Session 3: Using Transitions

Like a fitness boot camp, each week builds on the previous weeks’ work. So, by this point you’re probably good at spotting long sentences and shortening them. You should also be used to crafting solid paragraphs.

This session we turn our attention to using transitions – words and phrases like: “as a result”, “in fact”, “but”, “even so”, and so on. Transitions help readers understand how the ideas set out in the paragraphs are connected. They express relationships between ideas and signal how the author’s ideas flow. Think of them as the mortar between the paragraph building blocks.

Business writers are sometimes reluctant to use transitions because they think the ideas they’re writing about are obvious. In other words, they believe the reader doesn’t need help making the mental connection. Writers who’ve been working on a document for some time are more likely to come to this mistaken conclusion. They forget the poor reader is new to the information and don’t realize readers appreciate it when connections are clear.

Another excuse writers sometimes give for not including transitions is they want to be concise. While striving to be concise is good, making things easy for readers by adding a few words is just as important.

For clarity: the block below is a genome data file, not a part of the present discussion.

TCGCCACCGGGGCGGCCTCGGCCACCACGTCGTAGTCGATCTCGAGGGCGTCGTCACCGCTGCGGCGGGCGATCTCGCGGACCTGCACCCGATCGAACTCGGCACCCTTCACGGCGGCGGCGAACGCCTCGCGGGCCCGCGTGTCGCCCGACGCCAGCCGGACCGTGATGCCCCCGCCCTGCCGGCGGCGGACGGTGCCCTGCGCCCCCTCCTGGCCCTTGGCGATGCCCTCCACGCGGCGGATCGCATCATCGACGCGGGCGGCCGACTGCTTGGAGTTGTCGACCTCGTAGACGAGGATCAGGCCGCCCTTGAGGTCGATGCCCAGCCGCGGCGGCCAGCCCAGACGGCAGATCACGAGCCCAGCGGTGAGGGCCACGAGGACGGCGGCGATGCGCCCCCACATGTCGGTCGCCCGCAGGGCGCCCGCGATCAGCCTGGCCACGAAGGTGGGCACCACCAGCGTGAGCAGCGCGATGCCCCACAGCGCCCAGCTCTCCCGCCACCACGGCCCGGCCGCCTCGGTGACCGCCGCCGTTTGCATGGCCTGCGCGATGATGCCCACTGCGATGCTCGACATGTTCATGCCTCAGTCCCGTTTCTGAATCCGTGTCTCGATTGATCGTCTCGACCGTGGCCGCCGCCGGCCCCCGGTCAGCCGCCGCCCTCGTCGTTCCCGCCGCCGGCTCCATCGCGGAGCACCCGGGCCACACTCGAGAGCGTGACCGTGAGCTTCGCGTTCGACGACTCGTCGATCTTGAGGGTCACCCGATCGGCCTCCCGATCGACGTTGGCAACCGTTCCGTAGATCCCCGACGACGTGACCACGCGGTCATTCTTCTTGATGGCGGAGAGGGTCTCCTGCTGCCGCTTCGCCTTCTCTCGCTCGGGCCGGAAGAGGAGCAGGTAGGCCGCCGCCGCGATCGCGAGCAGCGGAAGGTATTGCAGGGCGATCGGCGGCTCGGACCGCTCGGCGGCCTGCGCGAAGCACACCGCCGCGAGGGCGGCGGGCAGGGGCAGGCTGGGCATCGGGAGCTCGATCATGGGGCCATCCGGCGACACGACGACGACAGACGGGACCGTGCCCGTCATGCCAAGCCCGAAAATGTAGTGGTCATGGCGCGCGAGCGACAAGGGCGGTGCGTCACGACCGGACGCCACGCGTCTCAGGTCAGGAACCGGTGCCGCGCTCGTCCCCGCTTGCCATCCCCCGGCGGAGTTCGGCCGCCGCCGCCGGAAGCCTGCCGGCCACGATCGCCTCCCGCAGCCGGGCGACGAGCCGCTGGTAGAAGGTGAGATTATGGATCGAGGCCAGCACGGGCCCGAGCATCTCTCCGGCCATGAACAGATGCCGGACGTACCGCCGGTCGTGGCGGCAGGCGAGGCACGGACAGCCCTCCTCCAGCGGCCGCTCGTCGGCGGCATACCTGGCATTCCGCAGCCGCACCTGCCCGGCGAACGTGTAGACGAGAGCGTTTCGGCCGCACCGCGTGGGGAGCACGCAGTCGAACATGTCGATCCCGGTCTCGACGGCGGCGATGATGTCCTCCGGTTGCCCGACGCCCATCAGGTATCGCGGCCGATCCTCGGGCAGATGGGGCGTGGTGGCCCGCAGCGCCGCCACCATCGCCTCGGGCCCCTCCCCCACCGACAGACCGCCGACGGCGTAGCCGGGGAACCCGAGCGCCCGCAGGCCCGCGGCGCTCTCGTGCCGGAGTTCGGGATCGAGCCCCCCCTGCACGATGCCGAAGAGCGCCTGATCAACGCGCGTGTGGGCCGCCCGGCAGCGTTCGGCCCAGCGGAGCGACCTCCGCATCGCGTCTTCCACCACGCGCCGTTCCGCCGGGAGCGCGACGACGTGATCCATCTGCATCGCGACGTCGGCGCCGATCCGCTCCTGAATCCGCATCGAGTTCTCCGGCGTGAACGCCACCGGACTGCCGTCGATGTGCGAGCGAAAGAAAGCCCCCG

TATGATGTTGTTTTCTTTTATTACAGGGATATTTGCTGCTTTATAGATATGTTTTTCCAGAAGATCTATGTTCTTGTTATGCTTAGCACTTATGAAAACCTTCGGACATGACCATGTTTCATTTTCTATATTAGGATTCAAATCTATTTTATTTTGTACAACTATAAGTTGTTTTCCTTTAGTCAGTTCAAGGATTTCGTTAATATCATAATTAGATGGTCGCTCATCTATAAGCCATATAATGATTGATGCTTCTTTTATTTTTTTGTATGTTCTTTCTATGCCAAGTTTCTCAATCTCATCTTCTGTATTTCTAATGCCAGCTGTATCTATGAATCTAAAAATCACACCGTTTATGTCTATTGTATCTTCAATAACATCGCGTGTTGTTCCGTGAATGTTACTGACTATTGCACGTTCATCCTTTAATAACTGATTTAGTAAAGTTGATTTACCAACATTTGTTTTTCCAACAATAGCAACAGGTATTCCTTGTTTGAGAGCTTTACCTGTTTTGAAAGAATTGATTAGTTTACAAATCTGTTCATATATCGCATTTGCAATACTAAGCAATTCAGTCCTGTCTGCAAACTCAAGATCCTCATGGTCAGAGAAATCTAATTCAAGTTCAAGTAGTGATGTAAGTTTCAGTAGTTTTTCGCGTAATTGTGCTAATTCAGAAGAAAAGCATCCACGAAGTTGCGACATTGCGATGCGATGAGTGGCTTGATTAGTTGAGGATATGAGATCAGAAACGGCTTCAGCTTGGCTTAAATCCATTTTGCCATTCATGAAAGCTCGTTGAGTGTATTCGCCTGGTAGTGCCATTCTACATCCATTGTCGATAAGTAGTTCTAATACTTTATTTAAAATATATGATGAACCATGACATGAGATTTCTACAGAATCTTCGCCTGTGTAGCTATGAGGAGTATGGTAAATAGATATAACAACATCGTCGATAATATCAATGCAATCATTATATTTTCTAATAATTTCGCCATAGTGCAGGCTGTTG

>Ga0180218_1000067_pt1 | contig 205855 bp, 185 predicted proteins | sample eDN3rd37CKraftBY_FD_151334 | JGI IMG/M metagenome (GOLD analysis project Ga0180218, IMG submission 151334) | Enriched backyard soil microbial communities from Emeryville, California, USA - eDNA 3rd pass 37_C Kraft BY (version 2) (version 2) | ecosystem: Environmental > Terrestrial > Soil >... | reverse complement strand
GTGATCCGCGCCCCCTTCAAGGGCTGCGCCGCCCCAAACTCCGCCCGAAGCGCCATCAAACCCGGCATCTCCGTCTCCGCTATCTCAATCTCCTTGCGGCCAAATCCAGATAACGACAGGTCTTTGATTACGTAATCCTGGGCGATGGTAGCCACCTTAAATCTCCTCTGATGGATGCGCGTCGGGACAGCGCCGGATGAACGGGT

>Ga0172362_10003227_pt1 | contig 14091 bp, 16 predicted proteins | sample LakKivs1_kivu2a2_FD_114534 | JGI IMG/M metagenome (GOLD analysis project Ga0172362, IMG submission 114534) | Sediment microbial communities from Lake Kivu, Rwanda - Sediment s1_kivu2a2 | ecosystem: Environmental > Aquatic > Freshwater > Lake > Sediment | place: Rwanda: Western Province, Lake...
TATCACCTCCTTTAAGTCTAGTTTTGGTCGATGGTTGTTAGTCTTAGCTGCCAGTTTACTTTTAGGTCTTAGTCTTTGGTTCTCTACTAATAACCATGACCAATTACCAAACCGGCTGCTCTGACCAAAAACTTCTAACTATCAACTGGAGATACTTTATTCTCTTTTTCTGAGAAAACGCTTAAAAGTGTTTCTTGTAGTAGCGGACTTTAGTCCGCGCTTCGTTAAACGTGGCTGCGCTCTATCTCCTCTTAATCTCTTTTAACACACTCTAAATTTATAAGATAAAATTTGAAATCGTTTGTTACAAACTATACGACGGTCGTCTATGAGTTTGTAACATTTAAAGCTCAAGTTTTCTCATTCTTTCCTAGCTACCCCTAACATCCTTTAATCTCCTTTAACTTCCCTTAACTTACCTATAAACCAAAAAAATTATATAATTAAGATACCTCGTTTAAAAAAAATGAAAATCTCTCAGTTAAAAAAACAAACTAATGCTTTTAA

Generic transitions

Generic transitions are cues that keep readers on track. They signal contrast (“on the other hand”), comparison (“similarly”), emphasis (“in fact”), conclusions (“in short”), cause and effect (“therefore”), and so on. Choose transitions carefully because they carry subtly different meanings. For example, “earlier” and “since” both convey timing, but they mean very different things.

Substantive transitions

Substantive transitions provide connection and new content. With these, the author usually reiterates or refers to a point previously made and then adds to it. Here’s an example:

The trainer’s methods were complicated and involved a lot of equipment. Though the methods yielded results, no one signed up for the advanced camp.

The italicized transition refers back to an idea in the first sentence but the rest of the sentence then offers a contrast.

Because transitions are cues for readers, the best place to put them is at the point of connection. Here’s an example:

The participants were tired and frustrated. As a result, they all quit.

There’s no reason for not using transitions generously. After all, they help readers follow your line of thinking, which is the goal of all business writing.

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